Skip to content

Bipartisan Pregnant Workers Fairness Act would ensure pregnant workers have reasonable accommodations at work, like a stool or water bottle

Bill passed as an amendment to the FY23 federal spending bill

Casey first introduced landmark legislation in 2012


Washington, D.C. – Today, U.S. Senators Bob Casey (D-PA) and Bill Cassidy (R-LA), Chair and Ranking Member of the Senate Health, Education, Labor, and Pensions (HELP) Subcommittee on Children and Families are announcing the Senate passage of the Pregnant Workers Fairness Act, bipartisan legislation that would ensure pregnant women are treated fairly on the job. The legislation closes a loophole in the 1978 Pregnancy Discrimination Act by requiring employers to make temporary, reasonable accommodations—like a stool or a water bottle—so that pregnant women can continue to work safely. Seventy five percent of pregnant women and new mothers are in the workplace and need access to reasonable accommodations. The Pregnant Workers Fairness Act was included as an amendment in the Fiscal Year 2023 federal appropriations bill. The amendment to add the bill to the spending package passed 73-24.

“Pregnancy should never be a barrier for women who want to stay in the workplace,” said Senator Casey. “This legislation would provide commonsense protections for pregnant workers, like extra bathroom breaks or a stool for workers who stand, so they can continue working while not putting extra strain on their pregnancies. I have been fighting for these protections for a decade and I want to thank my partner Senator Cassidy for working tirelessly with me to get this over the finish line.”

“The Pregnant Workers Fairness Act should have and could have passed overwhelmingly long ago with an up or down vote. Regardless, this amendment ensured pregnant mothers will have the workplace accommodations they need. This is pro-mother, pro-life and pro-family,” said Dr. Cassidy.

The Pregnant Workers Fairness Act is closely modeled after the Americans with Disabilities Act (ADA) and would ensure that employers with 15 or more employees provide reasonable accommodations that are often low-cost or no cost, unless it would pose an undue hardship to the employer. The bill includes protections not already codified in the ADA or the Pregnancy Discrimination Act. The Pregnant Workers Fairness Act would allow pregnant workers to continue working by ensuring they can have accommodations such as additional bathroom breaks, light duty, or a stool to sit on if a worker stands all day. The bill also prohibits employers from denying employment opportunities to women based on their need for reasonable accommodations due to childbirth or related medical conditions.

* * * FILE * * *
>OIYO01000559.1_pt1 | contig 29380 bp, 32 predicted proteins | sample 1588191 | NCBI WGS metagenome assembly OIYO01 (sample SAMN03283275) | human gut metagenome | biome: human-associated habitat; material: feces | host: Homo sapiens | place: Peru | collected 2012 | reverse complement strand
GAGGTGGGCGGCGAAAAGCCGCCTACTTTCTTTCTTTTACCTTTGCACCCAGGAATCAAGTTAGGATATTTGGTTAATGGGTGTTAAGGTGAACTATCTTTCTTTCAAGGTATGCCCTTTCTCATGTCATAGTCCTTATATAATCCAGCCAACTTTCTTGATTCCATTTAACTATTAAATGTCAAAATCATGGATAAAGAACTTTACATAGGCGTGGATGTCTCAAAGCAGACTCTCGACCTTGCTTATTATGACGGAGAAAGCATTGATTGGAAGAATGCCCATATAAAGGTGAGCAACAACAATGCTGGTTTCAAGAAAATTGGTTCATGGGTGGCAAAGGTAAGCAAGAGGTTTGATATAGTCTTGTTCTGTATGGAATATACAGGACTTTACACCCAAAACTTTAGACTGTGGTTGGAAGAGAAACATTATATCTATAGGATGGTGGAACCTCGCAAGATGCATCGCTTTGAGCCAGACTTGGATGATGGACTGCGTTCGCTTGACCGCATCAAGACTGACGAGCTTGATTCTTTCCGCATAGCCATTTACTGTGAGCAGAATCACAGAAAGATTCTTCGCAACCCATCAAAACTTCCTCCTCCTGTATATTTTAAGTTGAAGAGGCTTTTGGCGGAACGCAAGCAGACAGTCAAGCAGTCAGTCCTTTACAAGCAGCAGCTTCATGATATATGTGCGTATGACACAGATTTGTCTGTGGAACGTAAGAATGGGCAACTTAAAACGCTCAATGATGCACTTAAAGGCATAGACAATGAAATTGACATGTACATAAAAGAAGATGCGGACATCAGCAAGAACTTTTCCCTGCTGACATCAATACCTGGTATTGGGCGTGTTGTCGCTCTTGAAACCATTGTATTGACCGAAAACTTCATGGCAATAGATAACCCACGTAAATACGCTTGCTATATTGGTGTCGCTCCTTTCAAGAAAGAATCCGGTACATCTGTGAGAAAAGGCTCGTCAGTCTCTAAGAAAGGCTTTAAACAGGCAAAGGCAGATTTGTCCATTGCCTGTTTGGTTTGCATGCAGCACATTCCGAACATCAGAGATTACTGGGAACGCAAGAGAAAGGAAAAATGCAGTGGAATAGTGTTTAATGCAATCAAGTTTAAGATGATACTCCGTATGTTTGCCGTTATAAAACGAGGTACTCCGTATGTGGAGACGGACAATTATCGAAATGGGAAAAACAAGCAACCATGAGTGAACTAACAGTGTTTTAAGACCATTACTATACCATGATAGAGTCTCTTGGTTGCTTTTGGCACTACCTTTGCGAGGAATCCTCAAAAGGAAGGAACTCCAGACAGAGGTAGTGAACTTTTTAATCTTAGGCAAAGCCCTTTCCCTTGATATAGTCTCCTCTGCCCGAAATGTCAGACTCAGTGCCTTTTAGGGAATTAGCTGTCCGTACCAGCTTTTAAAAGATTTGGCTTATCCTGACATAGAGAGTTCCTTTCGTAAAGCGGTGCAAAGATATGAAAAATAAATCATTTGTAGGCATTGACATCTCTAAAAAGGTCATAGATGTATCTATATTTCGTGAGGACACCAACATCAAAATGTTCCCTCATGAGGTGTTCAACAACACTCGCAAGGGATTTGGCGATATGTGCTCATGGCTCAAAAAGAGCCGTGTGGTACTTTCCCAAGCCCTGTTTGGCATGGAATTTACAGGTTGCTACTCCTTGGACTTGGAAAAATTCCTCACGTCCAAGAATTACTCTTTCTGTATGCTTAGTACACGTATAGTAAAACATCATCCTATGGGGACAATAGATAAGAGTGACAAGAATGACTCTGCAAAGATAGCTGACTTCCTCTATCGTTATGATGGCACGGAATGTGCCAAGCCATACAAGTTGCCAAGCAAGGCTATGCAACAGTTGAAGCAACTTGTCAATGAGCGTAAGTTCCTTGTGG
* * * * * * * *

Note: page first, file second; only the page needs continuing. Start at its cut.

The Pregnant Workers Fairness Act was first introduced by Senator Casey in 2012. Since then, Casey has repeatedly introduced the bill and advocated for its passage. The Pregnant Workers Fairness Act first garnered bipartisan support in the 114th Congress, and Senators Casey and Cassidy have urged their Senate colleagues to support it after its passage in the House.

Read more about the Pregnant Workers Fairness Act here.

The Pregnant Workers Fairness Act is endorsed by over 220 organizations, including A Better Balance, American Civil Liberties Union (ACLU), American Federation of Labor and Congress of Industrial Organizations (AFL-CIO), American Association of University Women (AAUW), American College of Obstetricians and Gynecologists, Association of Maternal & Child Health Programs, California Women’s Law Center, Equal Rights Advocates, Hadassah, H.R. Policy Association, International Franchise Association, The Leadership Conference on Civil and Human Rights, Legal Aid Society –Employment Law Center, Legal Momentum, Main Street Alliance, March of Dimes, National Association for the Advancement of Colored People (NAACP), National Retail Federation, National Organization for Women, National Partnership for Women & Families, National WIC Association, National Women’s Law Center, Physicians for Reproductive Health, Religious Action Center of Reform Judaism, Retail Industry Leaders Association, Society for Human Resource Management (SHRM), UnidosUS, U.S. Chamber of Commerce, U.S. Women’s Chamber of Commerce, and Zero to Three.